What can be done to “fix” teams that have very poor communication problems?

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M.P. Ossa eNotes educator| Certified Educator

With a rapidly-changing millennial society that fluctuates demographically, financially, and psychologically, it is no surprise that the chances of bad communication will be higher now than they were years ago. The reason for this is precisely the highly heterogeneous personalities that, as a rule, must come together to work as a group within a society that continues to shift paradigms and constructs.

A current practice taking place as part of business models is cross-cultural communication training. This sort of training explains the differences and similarities among cultures and the way in which demeanor and attitudes vary from person to person. It also taps on what is considered appropriate and ethical at the workplace as a whole.

Listening workshops and group activities are quite encouraged. Some group members within a business do not realize that they skim and scan through messages; others are cognitively impaired to correctly process information; others are just bad listeners. Hence, a listening workshop re-teaches listening skills and short memory retention. These workshops are known as "Dynamic Listening".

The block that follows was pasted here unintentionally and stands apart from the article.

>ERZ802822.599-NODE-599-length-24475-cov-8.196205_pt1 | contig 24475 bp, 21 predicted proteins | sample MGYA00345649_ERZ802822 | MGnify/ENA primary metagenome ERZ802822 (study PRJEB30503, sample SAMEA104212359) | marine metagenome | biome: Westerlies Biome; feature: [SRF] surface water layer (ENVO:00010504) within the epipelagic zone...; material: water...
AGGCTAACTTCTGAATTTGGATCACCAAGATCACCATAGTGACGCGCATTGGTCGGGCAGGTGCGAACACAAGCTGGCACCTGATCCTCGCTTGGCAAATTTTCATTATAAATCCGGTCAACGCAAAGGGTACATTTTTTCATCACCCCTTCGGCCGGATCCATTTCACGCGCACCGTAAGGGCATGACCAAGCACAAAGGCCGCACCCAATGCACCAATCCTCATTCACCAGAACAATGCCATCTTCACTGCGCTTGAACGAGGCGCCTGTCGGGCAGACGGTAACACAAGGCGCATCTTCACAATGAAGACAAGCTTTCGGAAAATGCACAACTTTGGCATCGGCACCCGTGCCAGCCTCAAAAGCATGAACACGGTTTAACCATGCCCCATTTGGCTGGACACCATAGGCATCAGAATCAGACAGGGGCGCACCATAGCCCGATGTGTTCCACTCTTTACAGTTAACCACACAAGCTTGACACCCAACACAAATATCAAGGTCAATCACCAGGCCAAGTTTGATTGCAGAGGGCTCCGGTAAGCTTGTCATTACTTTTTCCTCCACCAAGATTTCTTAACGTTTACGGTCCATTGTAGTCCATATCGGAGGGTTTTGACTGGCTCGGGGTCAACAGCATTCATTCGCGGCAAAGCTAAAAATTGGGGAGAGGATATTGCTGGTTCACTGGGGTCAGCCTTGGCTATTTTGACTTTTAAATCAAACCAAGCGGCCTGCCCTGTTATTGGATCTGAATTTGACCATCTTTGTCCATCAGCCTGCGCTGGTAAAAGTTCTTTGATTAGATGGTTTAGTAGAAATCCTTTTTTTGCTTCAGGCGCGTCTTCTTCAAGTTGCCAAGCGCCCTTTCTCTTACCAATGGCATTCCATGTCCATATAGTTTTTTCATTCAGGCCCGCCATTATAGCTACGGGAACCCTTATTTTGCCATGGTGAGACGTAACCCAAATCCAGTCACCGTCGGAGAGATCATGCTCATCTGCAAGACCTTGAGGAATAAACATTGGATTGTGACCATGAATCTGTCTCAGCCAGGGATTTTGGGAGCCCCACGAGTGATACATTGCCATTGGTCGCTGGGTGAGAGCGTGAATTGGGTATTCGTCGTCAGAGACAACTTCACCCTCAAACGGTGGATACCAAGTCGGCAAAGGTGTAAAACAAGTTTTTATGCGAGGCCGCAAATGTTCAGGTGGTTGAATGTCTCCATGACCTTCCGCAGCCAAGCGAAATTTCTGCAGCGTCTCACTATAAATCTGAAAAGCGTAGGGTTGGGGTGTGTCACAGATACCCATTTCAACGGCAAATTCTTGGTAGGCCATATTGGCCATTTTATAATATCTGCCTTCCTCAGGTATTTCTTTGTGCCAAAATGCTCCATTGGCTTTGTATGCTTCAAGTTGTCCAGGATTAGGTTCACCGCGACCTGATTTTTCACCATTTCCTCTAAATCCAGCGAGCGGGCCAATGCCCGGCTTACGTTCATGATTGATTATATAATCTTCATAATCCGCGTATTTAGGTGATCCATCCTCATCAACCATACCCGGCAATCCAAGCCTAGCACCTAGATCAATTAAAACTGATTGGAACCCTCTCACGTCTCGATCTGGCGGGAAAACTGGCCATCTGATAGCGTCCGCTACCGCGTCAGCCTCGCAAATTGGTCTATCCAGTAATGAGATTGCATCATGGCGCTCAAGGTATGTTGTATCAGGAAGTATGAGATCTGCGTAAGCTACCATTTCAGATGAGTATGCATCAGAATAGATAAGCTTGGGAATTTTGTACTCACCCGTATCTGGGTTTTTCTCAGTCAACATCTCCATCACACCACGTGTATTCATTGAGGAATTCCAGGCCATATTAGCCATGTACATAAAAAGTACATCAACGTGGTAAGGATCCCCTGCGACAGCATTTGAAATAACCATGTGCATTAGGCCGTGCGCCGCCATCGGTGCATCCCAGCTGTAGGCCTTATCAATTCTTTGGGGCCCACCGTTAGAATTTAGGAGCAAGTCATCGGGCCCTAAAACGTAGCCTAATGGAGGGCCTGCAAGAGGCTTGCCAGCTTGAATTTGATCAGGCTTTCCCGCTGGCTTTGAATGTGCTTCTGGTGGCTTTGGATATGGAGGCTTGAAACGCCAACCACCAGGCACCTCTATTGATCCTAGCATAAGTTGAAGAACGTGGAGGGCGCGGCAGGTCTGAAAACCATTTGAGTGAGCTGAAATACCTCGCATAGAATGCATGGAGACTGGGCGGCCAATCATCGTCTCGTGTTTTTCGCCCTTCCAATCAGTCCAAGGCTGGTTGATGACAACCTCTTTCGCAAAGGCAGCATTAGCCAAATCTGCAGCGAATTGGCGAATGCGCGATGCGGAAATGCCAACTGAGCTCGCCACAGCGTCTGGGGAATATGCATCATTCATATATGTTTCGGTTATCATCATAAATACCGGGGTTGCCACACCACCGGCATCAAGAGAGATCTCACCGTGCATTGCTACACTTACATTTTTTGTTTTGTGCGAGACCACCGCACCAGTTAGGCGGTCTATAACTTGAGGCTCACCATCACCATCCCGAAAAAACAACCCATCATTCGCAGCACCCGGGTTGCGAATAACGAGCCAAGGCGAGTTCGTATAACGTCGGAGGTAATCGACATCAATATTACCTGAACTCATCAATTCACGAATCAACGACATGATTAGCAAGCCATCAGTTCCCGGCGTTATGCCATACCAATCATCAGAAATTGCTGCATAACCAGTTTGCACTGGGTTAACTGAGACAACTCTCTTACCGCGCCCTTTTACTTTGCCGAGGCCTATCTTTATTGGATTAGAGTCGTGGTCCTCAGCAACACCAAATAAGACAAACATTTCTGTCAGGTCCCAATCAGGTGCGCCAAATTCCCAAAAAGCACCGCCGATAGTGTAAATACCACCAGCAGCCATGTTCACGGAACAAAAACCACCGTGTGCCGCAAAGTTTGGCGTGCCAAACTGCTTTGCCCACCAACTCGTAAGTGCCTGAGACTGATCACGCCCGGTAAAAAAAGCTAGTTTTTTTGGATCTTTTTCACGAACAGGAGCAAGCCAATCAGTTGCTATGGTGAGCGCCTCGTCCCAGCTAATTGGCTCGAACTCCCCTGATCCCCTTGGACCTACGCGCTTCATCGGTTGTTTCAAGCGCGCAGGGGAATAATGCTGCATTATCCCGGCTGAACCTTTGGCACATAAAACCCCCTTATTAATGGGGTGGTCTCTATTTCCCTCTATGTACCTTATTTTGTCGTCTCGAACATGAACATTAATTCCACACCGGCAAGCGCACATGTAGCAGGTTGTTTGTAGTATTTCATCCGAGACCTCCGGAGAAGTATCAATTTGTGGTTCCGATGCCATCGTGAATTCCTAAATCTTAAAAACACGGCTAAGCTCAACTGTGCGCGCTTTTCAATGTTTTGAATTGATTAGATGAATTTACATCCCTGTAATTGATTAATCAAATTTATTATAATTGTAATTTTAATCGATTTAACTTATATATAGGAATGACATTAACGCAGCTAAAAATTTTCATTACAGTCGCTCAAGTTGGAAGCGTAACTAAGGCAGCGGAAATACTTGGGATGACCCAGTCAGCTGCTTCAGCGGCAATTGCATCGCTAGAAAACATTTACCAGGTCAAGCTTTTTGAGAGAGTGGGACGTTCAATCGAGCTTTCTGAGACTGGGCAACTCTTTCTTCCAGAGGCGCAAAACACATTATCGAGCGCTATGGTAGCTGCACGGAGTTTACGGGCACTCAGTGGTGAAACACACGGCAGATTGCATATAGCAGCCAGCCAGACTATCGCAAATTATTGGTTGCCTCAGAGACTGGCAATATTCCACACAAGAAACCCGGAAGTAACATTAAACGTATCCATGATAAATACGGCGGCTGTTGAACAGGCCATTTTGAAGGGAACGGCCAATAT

Creating workplace "coffee-room" rules, also known as "aisleway" rules, or "water cooler etiquette" entails enforcing parameters and limitations to be followed: in a world where most socialization is done through the Internet, it is not surprising to find young, intelligent professionals still lacking basic social manners due to a lack of overall interaction. For this reason, employers have had to literally write down rules to follow and explain what good manners are to ensure that all flows naturally. This does not need to be posted at each corner of an office, but pointed out in a daily morning memo.

The morning memo aids to make ends meet and provide consistent information about what is going on. When it comes to work dynamics among co-workers, the morning memo can serve as the conduit through which expectations are set and rules of etiquette can be listed and hinted at.

One last consideration is peer-mediation. Having a trained peer-mediator on site can certainly ease any situation because peer-mediators not only help solve issues, but they work the environment in a way that also prevents them.

These are some common trends for fixing communication problems at the work place.